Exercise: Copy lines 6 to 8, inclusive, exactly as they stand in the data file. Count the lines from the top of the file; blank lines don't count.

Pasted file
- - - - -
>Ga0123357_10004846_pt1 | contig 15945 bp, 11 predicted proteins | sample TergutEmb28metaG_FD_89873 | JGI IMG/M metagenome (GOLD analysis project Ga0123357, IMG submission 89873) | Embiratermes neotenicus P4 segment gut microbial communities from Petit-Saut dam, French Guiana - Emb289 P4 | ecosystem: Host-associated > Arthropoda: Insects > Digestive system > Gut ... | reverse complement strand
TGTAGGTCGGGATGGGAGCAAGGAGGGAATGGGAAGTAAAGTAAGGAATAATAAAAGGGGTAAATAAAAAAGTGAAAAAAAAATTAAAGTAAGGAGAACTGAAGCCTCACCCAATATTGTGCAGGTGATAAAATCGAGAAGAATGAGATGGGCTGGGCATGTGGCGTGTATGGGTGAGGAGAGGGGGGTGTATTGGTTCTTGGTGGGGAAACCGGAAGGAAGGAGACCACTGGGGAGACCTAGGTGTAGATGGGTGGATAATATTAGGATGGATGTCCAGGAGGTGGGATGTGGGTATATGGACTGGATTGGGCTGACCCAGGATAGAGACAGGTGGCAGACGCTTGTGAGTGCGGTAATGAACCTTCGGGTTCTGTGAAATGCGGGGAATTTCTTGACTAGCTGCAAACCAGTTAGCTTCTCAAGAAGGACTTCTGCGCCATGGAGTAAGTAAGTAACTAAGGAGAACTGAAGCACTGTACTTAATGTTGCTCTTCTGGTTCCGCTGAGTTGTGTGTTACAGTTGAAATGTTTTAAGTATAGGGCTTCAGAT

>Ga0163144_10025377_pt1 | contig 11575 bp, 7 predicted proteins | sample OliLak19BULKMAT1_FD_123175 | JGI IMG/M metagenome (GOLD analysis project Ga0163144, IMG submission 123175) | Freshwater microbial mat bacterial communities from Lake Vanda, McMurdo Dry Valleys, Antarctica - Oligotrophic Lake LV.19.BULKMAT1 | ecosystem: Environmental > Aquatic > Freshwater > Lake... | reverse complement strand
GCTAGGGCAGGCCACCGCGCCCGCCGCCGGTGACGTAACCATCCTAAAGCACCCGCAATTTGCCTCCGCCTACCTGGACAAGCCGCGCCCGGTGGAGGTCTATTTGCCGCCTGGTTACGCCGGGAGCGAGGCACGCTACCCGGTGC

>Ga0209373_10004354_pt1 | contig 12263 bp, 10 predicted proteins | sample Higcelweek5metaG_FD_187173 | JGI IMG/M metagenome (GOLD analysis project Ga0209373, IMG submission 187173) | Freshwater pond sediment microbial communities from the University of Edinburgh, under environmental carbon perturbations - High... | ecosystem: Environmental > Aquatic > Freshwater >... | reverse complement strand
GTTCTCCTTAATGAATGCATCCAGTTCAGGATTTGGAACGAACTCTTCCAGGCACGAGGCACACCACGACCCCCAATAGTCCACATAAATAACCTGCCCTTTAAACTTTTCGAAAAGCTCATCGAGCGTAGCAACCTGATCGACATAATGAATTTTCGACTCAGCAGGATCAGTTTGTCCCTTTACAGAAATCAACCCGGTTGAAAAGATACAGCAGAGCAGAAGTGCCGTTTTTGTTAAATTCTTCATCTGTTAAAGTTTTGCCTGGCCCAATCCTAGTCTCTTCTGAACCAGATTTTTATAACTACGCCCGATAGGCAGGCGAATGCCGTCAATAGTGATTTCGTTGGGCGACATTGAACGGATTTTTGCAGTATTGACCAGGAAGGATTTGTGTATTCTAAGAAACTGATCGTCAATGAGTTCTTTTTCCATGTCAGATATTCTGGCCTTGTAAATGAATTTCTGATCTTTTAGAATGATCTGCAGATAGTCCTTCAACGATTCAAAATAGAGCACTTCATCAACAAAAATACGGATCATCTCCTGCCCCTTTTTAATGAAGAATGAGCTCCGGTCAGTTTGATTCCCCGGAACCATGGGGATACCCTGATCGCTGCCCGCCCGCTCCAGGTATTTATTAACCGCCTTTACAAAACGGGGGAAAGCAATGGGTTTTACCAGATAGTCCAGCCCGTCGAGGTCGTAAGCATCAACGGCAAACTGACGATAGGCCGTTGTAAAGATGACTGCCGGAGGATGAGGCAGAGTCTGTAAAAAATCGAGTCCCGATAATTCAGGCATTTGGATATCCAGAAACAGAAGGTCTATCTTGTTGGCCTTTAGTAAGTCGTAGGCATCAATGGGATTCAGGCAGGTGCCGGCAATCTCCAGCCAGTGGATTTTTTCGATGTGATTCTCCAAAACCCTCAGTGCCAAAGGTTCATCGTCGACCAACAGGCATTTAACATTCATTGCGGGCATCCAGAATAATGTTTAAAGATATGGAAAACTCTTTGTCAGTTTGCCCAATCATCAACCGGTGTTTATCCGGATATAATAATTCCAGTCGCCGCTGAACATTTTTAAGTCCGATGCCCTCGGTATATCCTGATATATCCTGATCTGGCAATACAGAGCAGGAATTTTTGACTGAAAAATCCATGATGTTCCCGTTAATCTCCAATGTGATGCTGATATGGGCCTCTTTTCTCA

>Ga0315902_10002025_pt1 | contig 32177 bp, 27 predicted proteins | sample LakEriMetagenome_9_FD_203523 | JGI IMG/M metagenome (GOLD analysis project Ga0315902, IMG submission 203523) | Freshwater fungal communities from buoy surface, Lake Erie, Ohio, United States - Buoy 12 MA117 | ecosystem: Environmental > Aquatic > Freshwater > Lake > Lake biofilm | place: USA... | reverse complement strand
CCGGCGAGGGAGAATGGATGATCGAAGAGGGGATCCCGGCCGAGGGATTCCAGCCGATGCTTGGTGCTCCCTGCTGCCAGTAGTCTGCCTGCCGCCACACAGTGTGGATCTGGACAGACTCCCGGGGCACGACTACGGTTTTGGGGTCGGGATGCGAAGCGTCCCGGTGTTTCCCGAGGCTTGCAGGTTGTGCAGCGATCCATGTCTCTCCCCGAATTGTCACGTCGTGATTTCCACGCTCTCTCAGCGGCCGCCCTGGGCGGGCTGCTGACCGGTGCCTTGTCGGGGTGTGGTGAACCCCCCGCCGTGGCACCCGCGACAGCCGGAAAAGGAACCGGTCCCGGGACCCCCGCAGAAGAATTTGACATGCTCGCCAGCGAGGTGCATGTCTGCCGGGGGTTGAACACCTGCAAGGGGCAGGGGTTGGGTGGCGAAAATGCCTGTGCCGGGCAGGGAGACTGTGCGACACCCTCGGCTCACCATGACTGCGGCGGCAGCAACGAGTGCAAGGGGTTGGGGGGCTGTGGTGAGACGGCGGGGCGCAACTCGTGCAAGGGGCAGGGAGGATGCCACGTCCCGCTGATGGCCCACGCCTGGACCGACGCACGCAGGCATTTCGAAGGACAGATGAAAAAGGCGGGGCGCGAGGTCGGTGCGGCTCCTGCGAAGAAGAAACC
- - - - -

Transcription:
GTTCTCCTTAATGAATGCATCCAGTTCAGGATTTGGAACGAACTCTTCCAGGCACGAGGCACACCACGACCCCCAATAGTCCACATAAATAACCTGCCCTTTAAACTTTTCGAAAAGCTCATCGAGCGTAGCAACCTGATCGACATAATGAATTTTCGACTCAGCAGGATCAGTTTGTCCCTTTACAGAAATCAACCCGGTTGAAAAGATACAGCAGAGCAGAAGTGCCGTTTTTGTTAAATTCTTCATCTGTTAAAGTTTTGCCTGGCCCAATCCTAGTCTCTTCTGAACCAGATTTTTATAACTACGCCCGATAGGCAGGCGAATGCCGTCAATAGTGATTTCGTTGGGCGACATTGAACGGATTTTTGCAGTATTGACCAGGAAGGATTTGTGTATTCTAAGAAACTGATCGTCAATGAGTTCTTTTTCCATGTCAGATATTCTGGCCTTGTAAATGAATTTCTGATCTTTTAGAATGATCTGCAGATAGTCCTTCAACGATTCAAAATAGAGCACTTCATCAACAAAAATACGGATCATCTCCTGCCCCTTTTTAATGAAGAATGAGCTCCGGTCAGTTTGATTCCCCGGAACCATGGGGATACCCTGATCGCTGCCCGCCCGCTCCAGGTATTTATTAACCGCCTTTACAAAACGGGGGAAAGCAATGGGTTTTACCAGATAGTCCAGCCCGTCGAGGTCGTAAGCATCAACGGCAAACTGACGATAGGCCGTTGTAAAGATGACTGCCGGAGGATGAGGCAGAGTCTGTAAAAAATCGAGTCCCGATAATTCAGGCATTTGGATATCCAGAAACAGAAGGTCTATCTTGTTGGCCTTTAGTAAGTCGTAGGCATCAATGGGATTCAGGCAGGTGCCGGCAATCTCCAGCCAGTGGATTTTTTCGATGTGATTCTCCAAAACCCTCAGTGCCAAAGGTTCATCGTCGACCAACAGGCATTTAACATTCATTGCGGGCATCCAGAATAATGTTTAAAGATATGGAAAACTCTTTGTCAGTTTGCCCAATCATCAACCGGTGTTTATCCGGATATAATAATTCCAGTCGCCGCTGAACATTTTTAAGTCCGATGCCCTCGGTATATCCTGATATATCCTGATCTGGCAATACAGAGCAGGAATTTTTGACTGAAAAATCCATGATGTTCCCGTTAATCTCCAATGTGATGCTGATATGGGCCTCTTTTCTCA

>Ga0315902_10002025_pt1 | contig 32177 bp, 27 predicted proteins | sample LakEriMetagenome_9_FD_203523 | JGI IMG/M metagenome (GOLD analysis project Ga0315902, IMG submission 203523) | Freshwater fungal communities from buoy surface, Lake Erie, Ohio, United States - Buoy 12 MA117 | ecosystem: Environmental > Aquatic > Freshwater > Lake > Lake biofilm | place: USA... | reverse complement strand
CCGGCGAGGGAGAATGGATGATCGAAGAGGGGATCCCGGCCGAGGGATTCCAGCCGATGCTTGGTGCTCCCTGCTGCCAGTAGTCTGCCTGCCGCCACACAGTGTGGATCTGGACAGACTCCCGGGGCACGACTACGGTTTTGGGGTCGGGATGCGAAGCGTCCCGGTGTTTCCCGAGGCTTGCAGGTTGTGCAGCGATCCATGTCTCTCCCCGAATTGTCACGTCGTGATTTCCACGCTCTCTCAGCGGCCGCCCTGGGCGGGCTGCTGACCGGTGCCTTGTCGGGGTGTGGTGAACCCCCCGCCGTGGCACCCGCGACAGCCGGAAAAGGAACCGGTCCCGGGACCCCCGCAGAAGAATTTGACATGCTCGCCAGCGAGGTGCATGTCTGCCGGGGGTTGAACACCTGCAAGGGGCAGGGGTTGGGTGGCGAAAATGCCTGTGCCGGGCAGGGAGACTGTGCGACACCCTCGGCTCACCATGACTGCGGCGGCAGCAACGAGTGCAAGGGGTTGGGGGGCTGTGGTGAGACGGCGGGGCGCAACTCGTGCAAGGGGCAGGGAGGATGCCACGTCCCGCTGATGGCCCACGCCTGGACCGACGCACGCAGGCATTTCGAAGGACAGATGAAAAAGGCGGGGCGCGAGGTCGGTGCGGCTCCTGCGAAGAAGAAACC